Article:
At the vestibule the guests are announced by the gorgeously-attired porters to the President, who, surrounded by his Council, receives them with the graciousness and amiable courtesy for which he is renowned: with a smile and a handshake for his friends, or a dignified bow for those outside his immediate circle of acquaintanceship. It is a favourite custom of guests who have already passed the President to stand behind the banks of flowers and watch the charming way in which Sir Frederick Leighton discharges his tedious function.[3]

Elizabeth Heath

Footnotesback to top

[1] Ormond & Ormond 1975, p.111.
[2] MA, 1885, p.236.
[3] Black & White, 27 June 1891, p.666.

John Seymour Lucasback to top

Half-length, in profile on the extreme left. Manton seems to have built up the large composition not from live sittings but secondary, mainly photographic sources. He placed Lucas in profile to best accommodate the familiar Van der Weyde profile (see ‘All known portraits, Photographs, 1880s’).

Carol Blackett-Ord

Henry Stacy Marksback to top

Head-and-shoulders, profile to left, wearing a large moustache and pointed beard, on the left-hand side of composition between Marcus Stone and Henry Irving.

Sir John Everett Millais, 1st Btback to top

Bust only visible, profile to right, standing at the entrance to the Octagon Room (next to W.C.T. Dobson), as member of the RA Council.

Sir William Quiller Orchardsonback to top

Half-length, the second male figure from left. In 1897, when the presidency of the Royal Academy was again vacant, Orchardson was invited to stand for election.

He gave the matter his deepest thought; to be President of the Royal Academy was an honour not lightly to be forgone, especially for his wife’s sake. But was he strong enough to perform the duties of the office? His sense of duty was very high, his health had been failing for some time, a great unhappiness had come into his life, so he no longer cared for social life…[1]

He therefore declined the nomination and Edward John Poynter was elected.

Dr Jan Marsh

Footnotesback to top

[1] Gray 1930, p.132. As PRAs were always knighted, their wives would acquire the social precedence that went with a title.

John Pettieback to top

Head only, directly to the left of Lawrence Alma Tadema, in the centre of the composition. Manton apparently based the portrait of Pettie on a photograph by George Whitfield.[1]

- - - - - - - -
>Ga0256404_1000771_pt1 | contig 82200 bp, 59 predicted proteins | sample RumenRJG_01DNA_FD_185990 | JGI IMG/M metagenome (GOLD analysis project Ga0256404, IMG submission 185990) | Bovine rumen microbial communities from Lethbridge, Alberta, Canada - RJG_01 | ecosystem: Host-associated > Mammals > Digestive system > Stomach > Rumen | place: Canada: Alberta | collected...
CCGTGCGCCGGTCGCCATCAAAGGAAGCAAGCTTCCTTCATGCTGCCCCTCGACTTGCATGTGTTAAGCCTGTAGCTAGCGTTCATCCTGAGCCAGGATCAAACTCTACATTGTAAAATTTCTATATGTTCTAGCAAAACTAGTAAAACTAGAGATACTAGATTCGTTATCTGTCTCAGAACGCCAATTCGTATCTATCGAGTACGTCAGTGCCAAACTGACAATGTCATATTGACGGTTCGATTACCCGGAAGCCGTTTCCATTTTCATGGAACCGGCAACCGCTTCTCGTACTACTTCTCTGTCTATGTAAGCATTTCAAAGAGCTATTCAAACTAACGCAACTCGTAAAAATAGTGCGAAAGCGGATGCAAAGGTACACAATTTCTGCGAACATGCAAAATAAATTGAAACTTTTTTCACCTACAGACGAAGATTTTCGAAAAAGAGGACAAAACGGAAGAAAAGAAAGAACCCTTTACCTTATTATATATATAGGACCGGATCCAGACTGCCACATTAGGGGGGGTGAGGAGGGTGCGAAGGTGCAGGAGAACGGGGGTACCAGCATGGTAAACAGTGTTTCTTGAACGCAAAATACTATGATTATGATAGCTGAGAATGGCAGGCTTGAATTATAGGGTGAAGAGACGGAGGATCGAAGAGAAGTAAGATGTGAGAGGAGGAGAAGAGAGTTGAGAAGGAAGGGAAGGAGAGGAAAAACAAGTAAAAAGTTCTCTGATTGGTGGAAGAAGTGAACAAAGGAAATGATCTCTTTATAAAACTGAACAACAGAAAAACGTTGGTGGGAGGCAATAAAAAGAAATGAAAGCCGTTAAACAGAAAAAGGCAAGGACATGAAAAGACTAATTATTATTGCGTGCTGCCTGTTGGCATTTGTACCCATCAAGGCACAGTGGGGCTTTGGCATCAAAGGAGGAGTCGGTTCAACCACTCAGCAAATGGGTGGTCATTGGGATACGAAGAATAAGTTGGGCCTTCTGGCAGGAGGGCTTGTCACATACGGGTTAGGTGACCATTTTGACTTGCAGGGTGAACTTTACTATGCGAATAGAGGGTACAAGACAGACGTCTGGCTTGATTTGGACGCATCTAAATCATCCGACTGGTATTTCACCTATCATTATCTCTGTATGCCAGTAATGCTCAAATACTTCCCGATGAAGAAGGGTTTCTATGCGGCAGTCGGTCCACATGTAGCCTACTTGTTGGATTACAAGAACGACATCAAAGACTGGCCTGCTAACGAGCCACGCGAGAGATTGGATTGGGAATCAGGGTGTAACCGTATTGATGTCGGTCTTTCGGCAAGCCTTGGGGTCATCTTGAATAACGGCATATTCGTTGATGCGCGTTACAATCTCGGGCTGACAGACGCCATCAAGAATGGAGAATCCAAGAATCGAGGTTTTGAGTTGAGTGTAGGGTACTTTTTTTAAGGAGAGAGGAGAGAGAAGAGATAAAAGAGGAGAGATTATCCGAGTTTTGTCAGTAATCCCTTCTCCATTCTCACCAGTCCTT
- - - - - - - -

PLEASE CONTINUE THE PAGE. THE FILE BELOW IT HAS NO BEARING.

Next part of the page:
Carol Blackett-Ord

Footnotesback to top

[1] Photograph repr. The Year’s Art 1888 1888 (cutting, NPG SB [Pettie]).

James Santback to top

Full-length, profile to right, partly obscured, in the background directly to the left of William Powell Frith.

Marion Harry Spielmannback to top

Head only, three-quarters to right, standing second from right between two unnamed ladies. Spielmann’s head is based on the drawing by Emile Wauters (see ‘All known portraits, 1890’): this was reproduced in Cassell’s RA Pictures 1890, and thus easily accessible for copying. Manton apparently used it and included Spielmann in the group without his permission. When it came to engraving the group for Black & White, Spielmann ensured that his head was deleted and replaced by that of Sir John Hare.[1]

Carol Blackett-Ord

Footnotesback to top

[1] ‘This portrait was introduced by the artist without M.H.S.’s knowledge, by whose direction it was changed by Manton into one of Sir John Hare for the engraving on wood – for a large double-page in Black & White.’ Note by Spielmann, NPG RP 2820.

Marcus Clayton Stoneback to top

Head only, to the left-hand side of the composition, directly to the left of Henry Stacy Marks.

Dame Ellen Alice Terryback to top

Terry: head only visible, in the background at the left-hand margin of the composition, between J.S. Lucas and W.Q. Orchardson.

Henry Tanworth Wellsback to top

Head only, three-quarters to left, partly visible between two unidentified ladies in foreground at the right-hand side of the composition and standing between J.C. Horsley (at left) and M.H. Spielmann.

William Frederick Yeamesback to top

Head only, right of the centre of the composition, directly to the right of Edward Onslow Ford.